- Non-satellite bulk payloads will most likely require orbital capture by a space tug and further processing at a supply depot on-orbit. The cost of these systems must be factored into the overall infrastructure cost of a large-scale orbital Slingatron launch system. These systems will presumably be reusable and enabled by the lower Slingatron launch costs.
- To reduce drag and heating during launch and the brief atmospheric transit, payload modules must be designed to be long and relatively small in diameter thin.
How far along are we with Slingatron development?
To date, three one meter in diameter Slingatron demonstrator machines have been built by the Slingatron development team.
The video below shows the Slingatron Mark II Prototype in operation at about 30 cycles per second gyration frequency. Of course, a space launcher will be much larger and capable of launching at much higher velocity!
We are planning a multi-step development program in which we establish and then achieve specific performance milestones on our path to a full-scale space launcher. This Kickstarter project aims to accomplish the first step!
Technical Objectives for Slingatron?
Our technical objectives for this Slingatron Kickstarter development project are to meet or exceed the following performance goals.
1) We will design, construct, and test a Slingatron with a diameter of about 5 meters and capable of accelerating one pound payloads to 1 km/sec. We will need to achieve 40-60 cycles per second gyration frequency to accomplish this. We will only work with ¼ lb payloads during the basic Kickstarter project and for the demo event, but we will design and build the Slingatron so that later we can safely test launch one pound payloads. During these laboratory and demo tests, the payload will be captured in a tank.
2) We will design the 5-meter Slingatron as the core module of an expandable system to which additional modules can be added later to extend the performance to 2 km/sec or higher. This allows the investment in hardware provided by this Kickstarter project to leverage the construction of higher performance machines without having to start from scratch.
We are proposing in this Kickstarter project to build and operate the next step in Slingatron development - a 5-meter diameter device that will enable a dramatic performance increase to launch about 1 lb at 1 km/s (2,237 mph!).
The Kickstarter demonstration unit will look much like the CAD drawing below which is an extension of the existing Mark II prototype device onto a horizontal plane.
The goal is not only to demonstrate a dramatic jump in performance, but also to demonstrate a modular approach that will make it easier to build much larger systems using the 5 meter unit as a logical building block.
In addition to these technical goals, an additional goal is to establish the Backer Participation Program through a Slingatron Applications website as described below.
KickStarter Funding GOAL and Backer Participation in SLINGATRON APPLICATIONS Development
We invite you to join us as we construct, test, and demonstrate the first step along the pathway to constructing earth's first railroad to space!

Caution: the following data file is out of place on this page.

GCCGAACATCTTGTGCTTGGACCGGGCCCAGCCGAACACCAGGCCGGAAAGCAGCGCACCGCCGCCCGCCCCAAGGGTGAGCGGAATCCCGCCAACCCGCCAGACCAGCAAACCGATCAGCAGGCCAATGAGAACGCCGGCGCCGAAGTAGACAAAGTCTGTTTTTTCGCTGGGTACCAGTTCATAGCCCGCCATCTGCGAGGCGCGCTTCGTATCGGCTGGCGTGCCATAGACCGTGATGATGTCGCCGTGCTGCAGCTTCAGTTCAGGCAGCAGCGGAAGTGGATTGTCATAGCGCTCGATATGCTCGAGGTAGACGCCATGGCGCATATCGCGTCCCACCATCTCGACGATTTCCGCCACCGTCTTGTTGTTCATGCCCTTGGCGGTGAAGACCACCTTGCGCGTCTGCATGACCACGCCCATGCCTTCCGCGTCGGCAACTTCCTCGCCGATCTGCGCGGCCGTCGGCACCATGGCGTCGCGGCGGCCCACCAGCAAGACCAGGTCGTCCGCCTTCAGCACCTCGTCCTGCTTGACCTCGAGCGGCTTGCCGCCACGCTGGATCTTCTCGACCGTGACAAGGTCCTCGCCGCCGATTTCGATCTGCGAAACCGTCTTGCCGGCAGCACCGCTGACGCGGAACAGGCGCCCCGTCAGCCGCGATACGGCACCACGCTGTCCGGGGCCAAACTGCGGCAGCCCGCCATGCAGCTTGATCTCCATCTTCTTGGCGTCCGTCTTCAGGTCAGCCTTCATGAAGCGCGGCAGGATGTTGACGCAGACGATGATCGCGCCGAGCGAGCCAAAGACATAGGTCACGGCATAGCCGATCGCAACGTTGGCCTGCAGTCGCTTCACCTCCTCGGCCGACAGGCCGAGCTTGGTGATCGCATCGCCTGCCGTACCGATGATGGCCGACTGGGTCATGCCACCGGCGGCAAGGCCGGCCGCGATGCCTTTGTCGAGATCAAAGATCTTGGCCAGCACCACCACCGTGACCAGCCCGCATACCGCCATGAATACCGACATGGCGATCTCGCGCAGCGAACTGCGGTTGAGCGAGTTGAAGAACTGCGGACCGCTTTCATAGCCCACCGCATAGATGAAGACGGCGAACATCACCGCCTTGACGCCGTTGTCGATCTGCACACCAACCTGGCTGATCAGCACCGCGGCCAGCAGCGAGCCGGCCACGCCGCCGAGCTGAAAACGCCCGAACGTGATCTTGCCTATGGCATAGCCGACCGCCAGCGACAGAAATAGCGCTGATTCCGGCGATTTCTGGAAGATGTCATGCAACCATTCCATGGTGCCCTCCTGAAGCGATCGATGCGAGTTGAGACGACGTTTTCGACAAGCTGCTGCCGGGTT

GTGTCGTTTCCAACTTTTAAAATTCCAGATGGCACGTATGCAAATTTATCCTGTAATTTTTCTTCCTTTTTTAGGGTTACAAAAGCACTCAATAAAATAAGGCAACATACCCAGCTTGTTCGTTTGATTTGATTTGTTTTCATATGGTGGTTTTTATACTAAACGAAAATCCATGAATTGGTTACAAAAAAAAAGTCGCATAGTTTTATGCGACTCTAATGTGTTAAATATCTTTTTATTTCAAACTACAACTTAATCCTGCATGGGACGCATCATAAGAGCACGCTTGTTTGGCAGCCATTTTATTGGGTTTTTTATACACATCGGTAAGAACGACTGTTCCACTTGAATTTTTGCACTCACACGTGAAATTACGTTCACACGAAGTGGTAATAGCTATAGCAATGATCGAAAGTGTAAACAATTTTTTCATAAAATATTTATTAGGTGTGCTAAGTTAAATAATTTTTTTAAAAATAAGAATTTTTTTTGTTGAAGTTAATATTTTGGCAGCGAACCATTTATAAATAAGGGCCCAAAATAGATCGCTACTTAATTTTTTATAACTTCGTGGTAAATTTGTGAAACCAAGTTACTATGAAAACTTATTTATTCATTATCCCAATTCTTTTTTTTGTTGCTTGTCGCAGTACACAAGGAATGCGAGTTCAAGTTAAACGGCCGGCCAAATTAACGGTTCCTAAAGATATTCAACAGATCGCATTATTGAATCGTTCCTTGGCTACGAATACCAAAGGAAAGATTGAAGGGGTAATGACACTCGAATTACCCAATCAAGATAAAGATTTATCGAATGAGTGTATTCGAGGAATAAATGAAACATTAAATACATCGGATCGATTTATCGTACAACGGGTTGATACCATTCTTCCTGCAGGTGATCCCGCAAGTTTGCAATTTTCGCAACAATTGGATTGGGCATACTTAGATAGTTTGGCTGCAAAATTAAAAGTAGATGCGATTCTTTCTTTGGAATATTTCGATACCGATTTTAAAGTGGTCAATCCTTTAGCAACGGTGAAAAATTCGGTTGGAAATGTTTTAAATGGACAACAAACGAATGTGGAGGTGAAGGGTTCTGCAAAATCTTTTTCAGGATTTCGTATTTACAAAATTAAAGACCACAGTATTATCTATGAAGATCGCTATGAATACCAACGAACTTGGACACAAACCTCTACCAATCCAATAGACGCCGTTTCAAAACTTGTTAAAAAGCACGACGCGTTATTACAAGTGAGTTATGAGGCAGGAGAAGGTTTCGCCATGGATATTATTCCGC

Our initial funding goal is $250,000. We plan to use these Kickstarter funds to build a
modular, horizontal Slingatron device that is five meters (16.4 feet) in
diameter and capable of gyrating at 40-60 cycles per second (cps). This
Slingatron will be designed to be able to launch a 0.454 kg (1 lb)
payload at a velocity of one kilometer per second, but will only
be operated with 1/4 lb payloads for the demo. It will take us approximately six months to build and test the demo device.
The culmination of this Kickstarter project will be two-fold:
1) An all-up laboratory demonstration of a Slingatron module launching a 1/4 pound test payload to 1 km/sec, 10 times the previous Slingatron record; and
2) The first Slingatron Applications Workshop to be hosted at HyperV Technologies immediately following the demo event above.
While HyperV Technologies Corp. develops the Slingatron launcher technology itself, we want to also build, in parallel, a community of potential end users and individual contributors to developing peaceful SLINGATRON APPLICATIONS in an open discussion environment. This is where you, our potential backers, can play a participatory role. We plan to launch a Slingatron Applications website for access by backers only, shortly after reaching our Kickstarter goal, which will have discussion forums and online material related to commercial civil end uses of the Slingatron in space.
Backers will have the opportunity to review and contribute concepts for various peaceful applications and missions for which Slingatron can play a key enabling role. We will start out with three topical areas and add to them as new ideas arise both by us and by you, our backers. The first three Application topics will be:
- Asteroid Diversion and Mining
- Orbital Debris Removal
- Large-Scale Space Manufacturing (such as supply depots, orbital shipyards, and other manufacturing facilities)